Ruby Basics Intro to RSpec

The last post I touched on classes and in this tutorial we are going to test that class using RSpec. RSpec is described on its website as a behavior driven development for ruby. I think thats a pretty accurate description but to break it down even further, RSpec is a framework to test your code. It was built as a domain specific language, which means it’s built in Ruby with its own syntax but its still just Ruby code.

Now the more you learn about Ruby and the Rails framework, you will see the debate in the community about which testing framework is better, RSpec or MiniTest. The best advice I’ve heard on this issue is as long as your testing, then your going in the right direction. I’ve chosen RSpec, but that doesn’t mean you have to.

Ok, so I’ve expanded the the class of Dog a bit by adding a few methods for playing and resting. To test out my code and practice on your own, create a new file called dog.rb. Tip, you can create a file in your command line like this.

ruby touch dog.rb sublime dog.rb

If your using Sublime thats a shortcut you can set up to have the file automatically open up. Going through the Finder directory is no fun. I used this walk through to set it up.

Write out this code into your dog.rb file. You can copy and paste it but writing out each line is recommended to understand whats going on.

```ruby class Dog attr_reader :energy, :name def initialize(name, energy=100) @name = name.capitalize @energy = energy end

def to_s “My dogs name is #{@name} and he has #{@energy} % energy! This dog loves to play!” end

def play @energy -= 20 puts “#{@name} just ran around the yard! That dog is so fast!” end

def rest @energy += 25 puts “#{@name} just took a nap. Dogs love to sleep.” end end

if FILE == $0 dog =“Dexter”, 110) puts dog puts puts puts end ```

Now we want to test this class using RSpec. As of this writing RSpec version is at 3.2. Start in your command line and run:

ruby gem install rspec To use RSpec create a new file named dog_spec.rb in the same folder you created dog.rb. The spec portion of the name is what RSpec looks for to run your tests. If you’ve forgotten how to create a file from the command line:

ruby touch dog_spec.rb sublime dog_spec.rb

Now we have our class created and we have a blank file to put our tests in, lets get to it. I’m going to give all the code at once, but its extremely helpful to go line by line adding the code into the file so you know what it does.

```ruby require_relative ‘dog’

describe Dog do before do @initial_energy = 100 @dog =“dexter”, @initial_energy) end

it “has a capitalized name” do expect( eq(“Dexter”) end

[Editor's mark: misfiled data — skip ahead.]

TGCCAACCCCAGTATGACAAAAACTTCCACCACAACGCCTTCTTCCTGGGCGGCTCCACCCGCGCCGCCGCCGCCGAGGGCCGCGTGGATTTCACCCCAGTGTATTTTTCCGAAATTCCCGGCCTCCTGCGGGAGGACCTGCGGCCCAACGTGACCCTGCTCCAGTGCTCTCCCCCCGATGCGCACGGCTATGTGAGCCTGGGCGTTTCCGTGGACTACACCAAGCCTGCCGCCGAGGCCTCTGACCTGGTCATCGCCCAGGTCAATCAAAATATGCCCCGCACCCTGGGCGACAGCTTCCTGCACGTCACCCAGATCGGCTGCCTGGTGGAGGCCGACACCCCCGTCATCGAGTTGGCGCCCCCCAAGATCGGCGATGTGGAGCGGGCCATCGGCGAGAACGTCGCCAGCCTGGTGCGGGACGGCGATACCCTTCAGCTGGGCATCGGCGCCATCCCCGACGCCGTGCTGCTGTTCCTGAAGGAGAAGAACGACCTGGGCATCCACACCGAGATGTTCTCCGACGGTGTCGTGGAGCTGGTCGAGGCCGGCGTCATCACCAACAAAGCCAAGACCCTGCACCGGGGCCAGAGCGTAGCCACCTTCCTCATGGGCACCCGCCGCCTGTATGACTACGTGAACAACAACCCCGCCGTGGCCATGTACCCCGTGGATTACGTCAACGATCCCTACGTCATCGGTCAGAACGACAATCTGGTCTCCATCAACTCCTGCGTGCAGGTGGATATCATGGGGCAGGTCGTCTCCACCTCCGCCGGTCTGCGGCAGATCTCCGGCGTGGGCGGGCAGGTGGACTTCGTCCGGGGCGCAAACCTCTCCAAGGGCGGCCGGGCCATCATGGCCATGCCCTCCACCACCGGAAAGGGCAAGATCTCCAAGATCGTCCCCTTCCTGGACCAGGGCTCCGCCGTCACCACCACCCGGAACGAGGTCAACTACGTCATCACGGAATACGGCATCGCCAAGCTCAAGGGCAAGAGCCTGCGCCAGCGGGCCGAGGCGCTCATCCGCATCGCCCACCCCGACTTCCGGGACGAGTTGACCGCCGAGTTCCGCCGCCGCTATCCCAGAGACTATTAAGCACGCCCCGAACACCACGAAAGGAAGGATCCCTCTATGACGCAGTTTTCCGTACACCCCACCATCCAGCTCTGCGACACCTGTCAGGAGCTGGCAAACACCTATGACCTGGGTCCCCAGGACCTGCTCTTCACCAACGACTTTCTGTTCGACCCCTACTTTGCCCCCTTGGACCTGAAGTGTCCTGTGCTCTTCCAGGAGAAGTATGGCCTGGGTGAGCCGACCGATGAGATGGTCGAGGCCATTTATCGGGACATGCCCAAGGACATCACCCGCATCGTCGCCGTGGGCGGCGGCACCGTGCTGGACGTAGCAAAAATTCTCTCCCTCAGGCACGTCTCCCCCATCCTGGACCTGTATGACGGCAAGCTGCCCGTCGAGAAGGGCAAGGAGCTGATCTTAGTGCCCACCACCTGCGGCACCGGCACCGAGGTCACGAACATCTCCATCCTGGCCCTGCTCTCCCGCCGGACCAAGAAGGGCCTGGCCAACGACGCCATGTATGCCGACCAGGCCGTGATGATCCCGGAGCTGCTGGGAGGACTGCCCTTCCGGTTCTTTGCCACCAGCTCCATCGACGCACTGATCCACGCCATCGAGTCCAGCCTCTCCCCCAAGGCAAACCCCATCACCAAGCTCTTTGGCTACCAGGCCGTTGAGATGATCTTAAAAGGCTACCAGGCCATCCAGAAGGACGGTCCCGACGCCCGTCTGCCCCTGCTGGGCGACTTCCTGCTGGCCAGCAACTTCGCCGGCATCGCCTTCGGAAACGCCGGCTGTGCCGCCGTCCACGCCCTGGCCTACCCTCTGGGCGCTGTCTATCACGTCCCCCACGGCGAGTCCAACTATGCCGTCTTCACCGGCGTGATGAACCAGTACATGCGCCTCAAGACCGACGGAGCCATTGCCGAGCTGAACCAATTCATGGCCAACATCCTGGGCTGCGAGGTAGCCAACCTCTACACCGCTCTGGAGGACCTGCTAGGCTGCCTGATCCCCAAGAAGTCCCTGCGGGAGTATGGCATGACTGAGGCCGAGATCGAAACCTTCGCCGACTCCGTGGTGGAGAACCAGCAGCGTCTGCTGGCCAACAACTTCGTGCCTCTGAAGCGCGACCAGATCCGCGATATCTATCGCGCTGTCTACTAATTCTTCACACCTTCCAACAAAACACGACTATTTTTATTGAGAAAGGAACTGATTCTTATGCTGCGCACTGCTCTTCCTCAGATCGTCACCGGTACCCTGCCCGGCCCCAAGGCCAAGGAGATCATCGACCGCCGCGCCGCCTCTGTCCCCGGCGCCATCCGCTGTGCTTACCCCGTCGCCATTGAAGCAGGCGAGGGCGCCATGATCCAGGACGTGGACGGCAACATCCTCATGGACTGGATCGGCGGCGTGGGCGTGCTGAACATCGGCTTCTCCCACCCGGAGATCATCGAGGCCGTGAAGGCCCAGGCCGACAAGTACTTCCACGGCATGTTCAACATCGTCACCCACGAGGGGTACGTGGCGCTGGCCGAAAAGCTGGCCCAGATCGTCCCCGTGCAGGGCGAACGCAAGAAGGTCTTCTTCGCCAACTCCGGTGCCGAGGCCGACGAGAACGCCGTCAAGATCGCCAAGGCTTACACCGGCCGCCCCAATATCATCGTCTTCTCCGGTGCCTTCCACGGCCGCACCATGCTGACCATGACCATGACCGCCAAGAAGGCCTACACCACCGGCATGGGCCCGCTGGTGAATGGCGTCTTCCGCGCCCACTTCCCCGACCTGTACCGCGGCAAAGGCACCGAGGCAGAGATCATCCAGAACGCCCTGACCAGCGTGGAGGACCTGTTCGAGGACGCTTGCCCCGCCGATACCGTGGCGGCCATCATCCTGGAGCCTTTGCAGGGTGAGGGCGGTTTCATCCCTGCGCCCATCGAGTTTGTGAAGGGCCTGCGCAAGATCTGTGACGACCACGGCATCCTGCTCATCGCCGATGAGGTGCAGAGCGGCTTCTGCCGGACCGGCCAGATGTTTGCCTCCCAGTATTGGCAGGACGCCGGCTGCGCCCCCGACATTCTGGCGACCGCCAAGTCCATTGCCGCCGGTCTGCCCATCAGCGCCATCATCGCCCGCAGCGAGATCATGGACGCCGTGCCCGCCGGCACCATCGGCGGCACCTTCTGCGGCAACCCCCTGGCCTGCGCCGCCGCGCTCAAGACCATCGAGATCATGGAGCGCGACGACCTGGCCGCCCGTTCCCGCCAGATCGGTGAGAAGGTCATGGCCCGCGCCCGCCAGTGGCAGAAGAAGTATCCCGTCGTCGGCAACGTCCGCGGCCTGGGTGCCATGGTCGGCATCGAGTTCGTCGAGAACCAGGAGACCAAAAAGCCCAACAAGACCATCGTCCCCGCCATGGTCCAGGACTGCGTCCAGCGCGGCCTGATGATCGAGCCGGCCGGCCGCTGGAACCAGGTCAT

it “has an initial energy set” do expect( eq(100) end

it “has a string returned for the object” do expect(@dog.to_s).to eq(“My dogs name is Dexter and he has 100 % energy! This dog loves to play!”) end

it “reduces energy by 20 when a dog plays” do expect( eq(@initial_energy - 20) end

it “increases energy by 25 when a dog rests” do expect( eq(@initial_energy +25) end

context “create a dog with default energy” do before do @dog =“dexter”) end

it "has a default energy of 100" do expect( eq(100) end end end ```

The first thing this RSpec file needs to do is require the file we are testing, the dog.rb file. Then on line 3 we start using the basic structure of the testing framework which is supposed to express concepts like a conversation. I translate this first line into “Please describe the Class of Dog doing these things”.

The block of code that starts on line 4 runs before each testing scenario that starts with “it”. This “before do” basically creates the environment for us to test a specific use case. Instead of typing out this each time we run a scenario it can automatically run for each test case. This conforms to the DRY principle in programming, or Don’t Repeat Yourself.

Ok, so test scenario 1 is saying a statement of “it has a capitalized name”. One thing I need to say here, please don’t ever call a dog an “it”, that would not be cool! It is referring to the object we are testing and this is the only time where this would be ok. Anyway, keeping the literal translation going I would translate the next line to say “it (the dog) has a capitalized name, do this test, we expect when you call the dog’s name, it will show up as ‘Dexter’ ”. Thats a pretty simple formula to follow, right? The line for “it” states the statement we are trying to test, “expect” is giving the exact parameter we want to see, “.to” wants to see a true value and “eq” is saying the output should equal “Dexter”.

To actually see this test file run, go back to your command line and you can run any one of the following three commands. Try each one out to see which format you like the best.

ruby rspec dog_spec.rb rspec dog_spec.rb —color rspec dog_spec.rb —color —format doc

Thanks for following along to my simple introduction to RSpec!